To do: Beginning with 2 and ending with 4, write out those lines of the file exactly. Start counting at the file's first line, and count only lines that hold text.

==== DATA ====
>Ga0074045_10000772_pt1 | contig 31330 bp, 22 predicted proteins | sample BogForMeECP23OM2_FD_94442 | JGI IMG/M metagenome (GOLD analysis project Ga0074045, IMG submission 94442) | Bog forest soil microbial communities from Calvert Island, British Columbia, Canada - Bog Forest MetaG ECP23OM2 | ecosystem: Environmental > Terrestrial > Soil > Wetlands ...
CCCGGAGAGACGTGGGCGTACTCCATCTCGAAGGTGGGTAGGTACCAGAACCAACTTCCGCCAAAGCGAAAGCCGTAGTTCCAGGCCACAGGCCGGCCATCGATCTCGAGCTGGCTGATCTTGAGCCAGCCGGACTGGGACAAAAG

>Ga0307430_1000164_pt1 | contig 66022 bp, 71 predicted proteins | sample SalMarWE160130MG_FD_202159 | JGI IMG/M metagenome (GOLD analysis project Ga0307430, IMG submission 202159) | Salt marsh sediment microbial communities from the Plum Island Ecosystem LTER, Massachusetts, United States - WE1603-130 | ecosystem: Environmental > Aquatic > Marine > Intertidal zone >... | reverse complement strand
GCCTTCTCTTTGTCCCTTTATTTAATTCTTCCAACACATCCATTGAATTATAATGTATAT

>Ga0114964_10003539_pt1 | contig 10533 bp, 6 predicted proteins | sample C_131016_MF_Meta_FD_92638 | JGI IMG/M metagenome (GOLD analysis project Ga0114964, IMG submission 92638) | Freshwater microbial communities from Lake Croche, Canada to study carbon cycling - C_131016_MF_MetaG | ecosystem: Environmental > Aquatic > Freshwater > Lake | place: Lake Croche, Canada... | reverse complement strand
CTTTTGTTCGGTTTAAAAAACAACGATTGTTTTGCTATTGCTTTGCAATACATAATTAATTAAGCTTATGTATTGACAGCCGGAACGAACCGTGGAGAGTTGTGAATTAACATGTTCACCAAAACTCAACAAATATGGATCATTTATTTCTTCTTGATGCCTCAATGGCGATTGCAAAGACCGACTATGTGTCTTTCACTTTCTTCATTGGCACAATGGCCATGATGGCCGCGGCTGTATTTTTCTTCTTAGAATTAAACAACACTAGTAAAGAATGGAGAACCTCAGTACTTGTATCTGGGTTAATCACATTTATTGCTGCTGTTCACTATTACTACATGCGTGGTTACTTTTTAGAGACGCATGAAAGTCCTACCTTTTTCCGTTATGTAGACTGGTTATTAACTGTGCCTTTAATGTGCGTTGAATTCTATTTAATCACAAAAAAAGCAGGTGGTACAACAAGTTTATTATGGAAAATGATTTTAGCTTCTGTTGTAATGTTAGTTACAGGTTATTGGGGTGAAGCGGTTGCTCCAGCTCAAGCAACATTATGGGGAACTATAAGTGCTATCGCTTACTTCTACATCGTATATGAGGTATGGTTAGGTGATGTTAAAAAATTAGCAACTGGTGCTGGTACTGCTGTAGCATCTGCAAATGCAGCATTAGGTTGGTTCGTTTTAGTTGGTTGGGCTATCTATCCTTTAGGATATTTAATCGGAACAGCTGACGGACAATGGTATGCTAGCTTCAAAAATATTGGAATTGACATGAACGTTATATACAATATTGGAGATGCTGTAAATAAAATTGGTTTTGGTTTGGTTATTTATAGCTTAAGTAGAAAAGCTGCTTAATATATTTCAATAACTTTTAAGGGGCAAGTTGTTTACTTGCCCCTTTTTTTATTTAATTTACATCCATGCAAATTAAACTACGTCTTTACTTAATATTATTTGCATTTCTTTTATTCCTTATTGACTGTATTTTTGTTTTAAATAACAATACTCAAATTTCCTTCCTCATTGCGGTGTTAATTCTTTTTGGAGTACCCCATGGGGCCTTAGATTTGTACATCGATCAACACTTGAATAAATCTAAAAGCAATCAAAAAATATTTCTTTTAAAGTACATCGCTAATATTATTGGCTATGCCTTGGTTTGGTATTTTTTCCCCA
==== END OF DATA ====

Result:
CCCGGAGAGACGTGGGCGTACTCCATCTCGAAGGTGGGTAGGTACCAGAACCAACTTCCGCCAAAGCGAAAGCCGTAGTTCCAGGCCACAGGCCGGCCATCGATCTCGAGCTGGCTGATCTTGAGCCAGCCGGACTGGGACAAAAG

>Ga0307430_1000164_pt1 | contig 66022 bp, 71 predicted proteins | sample SalMarWE160130MG_FD_202159 | JGI IMG/M metagenome (GOLD analysis project Ga0307430, IMG submission 202159) | Salt marsh sediment microbial communities from the Plum Island Ecosystem LTER, Massachusetts, United States - WE1603-130 | ecosystem: Environmental > Aquatic > Marine > Intertidal zone >... | reverse complement strand
GCCTTCTCTTTGTCCCTTTATTTAATTCTTCCAACACATCCATTGAATTATAATGTATAT